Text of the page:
It was with the entry of a young Enrique Miyasato that the corporation began to venture into aluminum, a product that to this day makes them leaders in the Peruvian market. “We had noticed that many designers and builders were requesting aluminum for window frames. Before they were made with iron, but they were very heavy. On the other hand, aluminum was thinner, decorative, light but resistant, so we went all in with that,” says Don Enrique.

The Miyasato Corporation is a leader in its sector. (Photo: Miyasato Corporation)

But there is no successful business that has not overcome problems. In the case of the Miyasato corporation, the difficult times were never due to sales of its products or services, but rather due to the sales of its stores. “Before there was the industrial community that opposed us selling two of our stores. We were in court for several years, but finally justice ruled in our favor,” says the president of the Miyasato board of directors, who remembers that his father always behaved well with the company's workers. “He was a man very aware of social responsibility at a time when it was not yet fashionable. He helped sick relatives, he was understanding with them, even more than with his own children,” Don Enrique mentions, almost laughing.

Today the Miyasato Corporation is a leader in its sector. Not only does it have eight stores, one of them in Chile, but it is also responsible for exporting and reaching markets such as Ecuador, Bolivia, Colombia, Venezuela and the United States. Last year sales reached 90 million soles and by the end of 2012 they expect to exceed 100 million.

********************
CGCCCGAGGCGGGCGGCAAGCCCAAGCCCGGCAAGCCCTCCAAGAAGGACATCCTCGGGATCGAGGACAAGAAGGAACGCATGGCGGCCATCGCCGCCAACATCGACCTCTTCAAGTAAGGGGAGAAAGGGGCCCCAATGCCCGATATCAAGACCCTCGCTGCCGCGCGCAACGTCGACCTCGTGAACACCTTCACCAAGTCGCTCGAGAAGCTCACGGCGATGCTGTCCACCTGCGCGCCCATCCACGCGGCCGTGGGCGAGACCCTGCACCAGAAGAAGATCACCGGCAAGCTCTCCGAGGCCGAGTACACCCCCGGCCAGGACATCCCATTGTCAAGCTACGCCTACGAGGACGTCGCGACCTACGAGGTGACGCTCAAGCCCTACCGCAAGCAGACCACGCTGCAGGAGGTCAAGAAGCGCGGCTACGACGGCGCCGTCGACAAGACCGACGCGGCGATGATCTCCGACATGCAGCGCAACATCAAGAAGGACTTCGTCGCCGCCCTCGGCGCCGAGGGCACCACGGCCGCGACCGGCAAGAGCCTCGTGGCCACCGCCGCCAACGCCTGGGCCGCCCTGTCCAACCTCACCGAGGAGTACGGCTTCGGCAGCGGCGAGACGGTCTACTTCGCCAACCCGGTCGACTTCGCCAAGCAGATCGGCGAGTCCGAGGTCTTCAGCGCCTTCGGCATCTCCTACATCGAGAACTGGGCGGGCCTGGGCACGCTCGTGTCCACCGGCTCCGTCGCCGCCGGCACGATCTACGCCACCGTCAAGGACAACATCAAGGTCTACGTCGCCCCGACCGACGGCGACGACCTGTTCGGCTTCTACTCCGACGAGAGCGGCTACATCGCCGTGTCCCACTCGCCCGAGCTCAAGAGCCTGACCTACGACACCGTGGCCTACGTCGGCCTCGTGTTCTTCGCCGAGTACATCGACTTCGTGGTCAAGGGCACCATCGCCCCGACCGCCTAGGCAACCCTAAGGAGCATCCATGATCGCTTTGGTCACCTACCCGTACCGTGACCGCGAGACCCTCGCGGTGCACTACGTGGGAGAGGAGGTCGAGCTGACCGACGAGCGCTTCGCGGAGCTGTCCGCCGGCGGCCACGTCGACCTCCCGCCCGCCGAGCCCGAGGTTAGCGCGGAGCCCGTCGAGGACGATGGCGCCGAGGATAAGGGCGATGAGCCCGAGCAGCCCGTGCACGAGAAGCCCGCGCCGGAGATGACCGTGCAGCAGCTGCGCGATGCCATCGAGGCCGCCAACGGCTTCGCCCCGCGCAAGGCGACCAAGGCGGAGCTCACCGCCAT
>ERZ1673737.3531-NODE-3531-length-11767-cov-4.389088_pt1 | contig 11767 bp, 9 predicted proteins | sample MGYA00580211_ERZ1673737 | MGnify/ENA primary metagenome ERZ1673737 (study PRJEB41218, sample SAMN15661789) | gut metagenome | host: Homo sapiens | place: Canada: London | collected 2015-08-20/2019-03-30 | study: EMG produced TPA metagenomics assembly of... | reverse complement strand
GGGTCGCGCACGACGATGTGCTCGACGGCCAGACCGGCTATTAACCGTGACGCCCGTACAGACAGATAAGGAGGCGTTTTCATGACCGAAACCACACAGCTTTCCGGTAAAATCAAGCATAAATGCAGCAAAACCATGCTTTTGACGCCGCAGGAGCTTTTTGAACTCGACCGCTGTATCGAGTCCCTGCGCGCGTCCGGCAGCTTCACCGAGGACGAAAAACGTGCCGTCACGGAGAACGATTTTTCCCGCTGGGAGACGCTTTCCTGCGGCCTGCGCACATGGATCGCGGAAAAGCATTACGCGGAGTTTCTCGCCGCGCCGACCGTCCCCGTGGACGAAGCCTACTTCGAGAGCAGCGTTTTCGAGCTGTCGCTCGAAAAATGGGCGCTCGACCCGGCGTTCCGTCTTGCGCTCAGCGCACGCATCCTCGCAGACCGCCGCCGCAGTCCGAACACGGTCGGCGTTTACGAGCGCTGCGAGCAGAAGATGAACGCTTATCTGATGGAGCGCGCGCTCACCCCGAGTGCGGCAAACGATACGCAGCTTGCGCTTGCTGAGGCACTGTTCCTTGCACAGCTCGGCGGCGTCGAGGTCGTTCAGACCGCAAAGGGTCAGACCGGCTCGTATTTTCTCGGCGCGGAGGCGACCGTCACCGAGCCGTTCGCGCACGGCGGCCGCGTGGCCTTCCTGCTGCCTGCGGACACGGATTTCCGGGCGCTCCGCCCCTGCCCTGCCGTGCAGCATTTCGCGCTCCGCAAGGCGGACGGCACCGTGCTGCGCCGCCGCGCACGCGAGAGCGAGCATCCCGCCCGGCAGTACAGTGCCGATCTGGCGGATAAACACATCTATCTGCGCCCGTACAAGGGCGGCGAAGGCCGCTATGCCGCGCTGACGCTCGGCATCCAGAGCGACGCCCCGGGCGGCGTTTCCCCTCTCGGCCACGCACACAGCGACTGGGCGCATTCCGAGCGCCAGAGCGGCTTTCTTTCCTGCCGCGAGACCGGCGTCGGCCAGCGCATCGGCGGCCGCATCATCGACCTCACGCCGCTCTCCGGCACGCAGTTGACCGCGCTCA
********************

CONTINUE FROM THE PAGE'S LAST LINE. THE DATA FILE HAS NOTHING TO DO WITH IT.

“Our success lies in the will, in the motivation to do things well, in punctuality, honesty and working hard. “Those are the foundations on which this company was built,” says Don Enrique.

(Photo: Miyasato Corporation)


* This article is published thanks to the agreement between the Peruvian Japanese Association (APJ) and the Discover Nikkei Project. Article originally published in Kaikan magazine No. 59, August 2011 and adapted for Discover Nikkei.

© 2011 Asociación Peruano Japonesa; © 2011 Foto: Asociación Peruano Japonesa / Erika Kitsuta

Kamekichi Miyasato Peru
About the Authors

Luis Daniel Goya Callirgos is a communicator and journalist. He has been editor of the Asia Sur Magazine, editor of the Correo newspaper and web editor of the EPENSA Group. He was editor of Eva Magazine and editor of installments of the tourism supplement Viajero, both from Grupo El Comercio. He has won the ETECOM Communication Award in the Digital Press category two consecutive years and obtained first place in the Journalistic Chronicles contest organized by the Peruvian University of Applied Sciences (UPC). He was a finalist in the CONACINE Extraordinary Documentary Project Contest and in the DOCTV IB II Contest. He has been a television reporter, written press columnist and manages one of the most read blogs about television series in Peru.

Last updated January 2010


The Japanese Peruvian Association (Asociación Peruano Japonesa, APJ) is a nonprofit organization that brings together and represents Japanese citizens who live in Peru and their descendants, as well as their institutions.

Updated May 2009